Oliver pushed his plate aside and studied the front page of the newspaper again. He decided they should be writing him royalty checks. He must be increasing their circulation quite a bit by now. Such a dull headline they had gone with.
‘Body number 4!’
Perhaps he should become a journalist and show them how it’s done, he thought. But for now he had work to do. He reflected on his session with Mrs. Daniels. She was just like the others. She begged. She screamed. She acted as though she didn’t know. That was the part that made him angry. Oh, they knew. They knew full well. But even on death’s door they maintained the charade. Why? He just needed to hear it. He needed to know why. He would not stop until he had the answer.
He felt the blood rise and he glanced about the room to see if anyone noticed. Satisfied that they hadn’t he finished his coffee and headed out. It was time for a stroll. That was how he found them. They were out there. They were all around him. He only had to make himself available and they would cross his path.
He walked along the busy street and observed. An old man walking his ridiculous little dog, not a care in the world. Young people wandering aimless, looking for something to amuse themselves with. A young mother pushing a stroller. He had no use for any of them. He was a stranger. An alien in their world. They couldn’t even begin to imagine what he had experienced. What he had felt. What he had suffered. They were irrelevant.
Were they beginning to feel uneasy? Finding it harder to get to sleep at night? Or did they ignore what was going on around them? He imagined standing in the middle of the street and shouting out to them that he was the so-called serial killer. Would they run? Would their eyes spring wide in terror? Or would they just stop and gape at him in dull surprise? The sheeple. It didn’t matter. That was a fact.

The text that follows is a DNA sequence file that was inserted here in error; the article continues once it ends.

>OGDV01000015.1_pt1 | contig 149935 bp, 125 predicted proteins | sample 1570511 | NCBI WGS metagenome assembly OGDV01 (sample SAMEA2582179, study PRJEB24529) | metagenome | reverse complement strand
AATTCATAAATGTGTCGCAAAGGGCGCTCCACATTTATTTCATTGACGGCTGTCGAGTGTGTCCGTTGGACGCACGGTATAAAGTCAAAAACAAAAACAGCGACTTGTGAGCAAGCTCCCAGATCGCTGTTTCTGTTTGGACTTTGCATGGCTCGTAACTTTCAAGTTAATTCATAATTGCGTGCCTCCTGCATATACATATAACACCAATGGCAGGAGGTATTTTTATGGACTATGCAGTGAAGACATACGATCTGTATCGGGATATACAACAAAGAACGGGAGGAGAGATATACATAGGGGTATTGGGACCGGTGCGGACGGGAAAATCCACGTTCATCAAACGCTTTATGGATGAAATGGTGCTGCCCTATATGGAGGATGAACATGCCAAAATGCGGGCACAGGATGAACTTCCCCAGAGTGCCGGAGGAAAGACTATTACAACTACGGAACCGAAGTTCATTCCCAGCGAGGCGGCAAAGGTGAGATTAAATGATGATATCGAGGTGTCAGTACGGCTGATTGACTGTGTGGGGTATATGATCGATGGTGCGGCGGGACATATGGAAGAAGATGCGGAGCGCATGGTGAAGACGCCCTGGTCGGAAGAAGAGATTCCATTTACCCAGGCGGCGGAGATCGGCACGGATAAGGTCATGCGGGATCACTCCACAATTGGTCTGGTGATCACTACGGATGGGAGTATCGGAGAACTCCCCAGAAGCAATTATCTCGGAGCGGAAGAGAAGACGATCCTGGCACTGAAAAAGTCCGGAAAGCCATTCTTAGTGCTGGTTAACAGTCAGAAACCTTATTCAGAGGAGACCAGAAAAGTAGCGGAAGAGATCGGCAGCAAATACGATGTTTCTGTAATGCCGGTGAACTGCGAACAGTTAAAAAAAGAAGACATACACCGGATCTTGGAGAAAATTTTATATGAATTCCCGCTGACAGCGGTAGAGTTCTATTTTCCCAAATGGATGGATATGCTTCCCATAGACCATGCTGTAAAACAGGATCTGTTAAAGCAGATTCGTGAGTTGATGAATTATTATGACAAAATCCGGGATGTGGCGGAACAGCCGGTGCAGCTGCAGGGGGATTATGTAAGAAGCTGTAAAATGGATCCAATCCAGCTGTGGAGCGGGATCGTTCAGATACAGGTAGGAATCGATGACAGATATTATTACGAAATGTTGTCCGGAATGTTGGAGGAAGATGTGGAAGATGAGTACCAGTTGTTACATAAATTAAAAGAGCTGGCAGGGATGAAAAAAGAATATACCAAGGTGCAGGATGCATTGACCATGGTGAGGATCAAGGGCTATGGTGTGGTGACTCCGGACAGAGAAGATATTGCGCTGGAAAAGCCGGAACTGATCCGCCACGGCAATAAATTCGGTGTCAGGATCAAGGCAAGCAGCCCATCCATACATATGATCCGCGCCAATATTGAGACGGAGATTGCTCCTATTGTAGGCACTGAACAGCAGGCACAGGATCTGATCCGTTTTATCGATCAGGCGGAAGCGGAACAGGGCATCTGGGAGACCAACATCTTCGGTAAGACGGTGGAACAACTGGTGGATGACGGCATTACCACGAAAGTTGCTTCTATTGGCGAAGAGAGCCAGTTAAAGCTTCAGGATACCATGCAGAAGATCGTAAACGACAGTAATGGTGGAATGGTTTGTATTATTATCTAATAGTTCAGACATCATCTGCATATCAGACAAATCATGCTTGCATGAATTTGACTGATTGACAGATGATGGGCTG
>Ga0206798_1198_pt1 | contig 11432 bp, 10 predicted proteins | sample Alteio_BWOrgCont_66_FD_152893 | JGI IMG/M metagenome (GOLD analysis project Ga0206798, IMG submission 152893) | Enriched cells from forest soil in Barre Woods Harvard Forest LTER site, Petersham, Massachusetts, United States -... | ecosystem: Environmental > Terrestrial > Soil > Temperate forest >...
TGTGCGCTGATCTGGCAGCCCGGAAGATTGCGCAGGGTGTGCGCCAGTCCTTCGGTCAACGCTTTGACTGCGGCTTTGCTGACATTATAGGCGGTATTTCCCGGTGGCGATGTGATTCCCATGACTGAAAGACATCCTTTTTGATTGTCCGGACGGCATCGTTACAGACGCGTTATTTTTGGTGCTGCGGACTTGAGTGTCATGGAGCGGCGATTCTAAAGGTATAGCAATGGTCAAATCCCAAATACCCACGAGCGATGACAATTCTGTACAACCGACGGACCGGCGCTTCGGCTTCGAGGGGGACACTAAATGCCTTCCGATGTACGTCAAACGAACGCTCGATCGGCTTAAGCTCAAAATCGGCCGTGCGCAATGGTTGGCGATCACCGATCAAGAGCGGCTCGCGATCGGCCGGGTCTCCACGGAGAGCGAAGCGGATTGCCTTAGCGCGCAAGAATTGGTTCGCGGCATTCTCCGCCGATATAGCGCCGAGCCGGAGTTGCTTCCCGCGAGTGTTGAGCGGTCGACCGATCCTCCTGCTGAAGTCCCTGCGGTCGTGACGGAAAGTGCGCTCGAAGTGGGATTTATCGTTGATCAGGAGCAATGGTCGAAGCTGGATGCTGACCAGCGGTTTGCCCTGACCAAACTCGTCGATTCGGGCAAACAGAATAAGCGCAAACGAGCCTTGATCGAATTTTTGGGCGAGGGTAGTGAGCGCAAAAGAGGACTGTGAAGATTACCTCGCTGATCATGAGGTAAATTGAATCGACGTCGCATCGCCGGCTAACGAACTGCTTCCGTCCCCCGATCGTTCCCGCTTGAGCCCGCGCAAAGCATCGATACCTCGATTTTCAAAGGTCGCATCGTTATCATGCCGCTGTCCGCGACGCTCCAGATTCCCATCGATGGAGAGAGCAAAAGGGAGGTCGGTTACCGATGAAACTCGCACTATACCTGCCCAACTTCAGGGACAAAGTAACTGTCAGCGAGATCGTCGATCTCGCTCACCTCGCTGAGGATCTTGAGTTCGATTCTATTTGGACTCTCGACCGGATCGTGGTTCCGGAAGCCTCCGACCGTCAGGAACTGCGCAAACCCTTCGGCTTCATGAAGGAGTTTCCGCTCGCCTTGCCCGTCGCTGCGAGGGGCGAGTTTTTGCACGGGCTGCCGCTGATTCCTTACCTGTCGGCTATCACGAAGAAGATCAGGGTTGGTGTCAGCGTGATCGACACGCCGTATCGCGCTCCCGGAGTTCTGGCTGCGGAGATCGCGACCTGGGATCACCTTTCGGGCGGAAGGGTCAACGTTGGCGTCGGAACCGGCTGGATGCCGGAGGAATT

His pain was of no consequence to them. He imagined himself holding a flamethrower, cleansing the street. He moved on. Searching. Always searching. Two more blocks. Three. He noticed a bakery across the street. He began to tingle. She was nearby. Perhaps inside. He crossed the street and entered. Nothing at the counter. He walked to the back, where the fresh bread was displayed.
Yes. There she was. He went and stood next to her, pretending interest in the sourdough. She made her selection and turned to walk away. The light gleamed on the small gold cross around her neck. He glanced at her wrist. She wore a charm bracelet of Christian symbols. A lamb, a cross, a Bible, the Ten Commandments.
His pulse quickened. He watched her pay and then walked out of the store and waited on the sidewalk. She came out and turned down the street. He followed at a discrete distance. She reached her car and got in. He needed to speak to her. He reached into his pocket, took out a set of keys and walked up and knocked on her window. She rolled it down.
“Yes? What is it?”
He held up the keys. “Excuse me, are these yours? The were lying on the street right next to your car.”
“No, they’re not mine.”
“Okay then, sorry.”
He watched her drive away. He got out his notebook and jotted down her license plate number. Oh yes. She was the one.
Part 5 Tomorrow.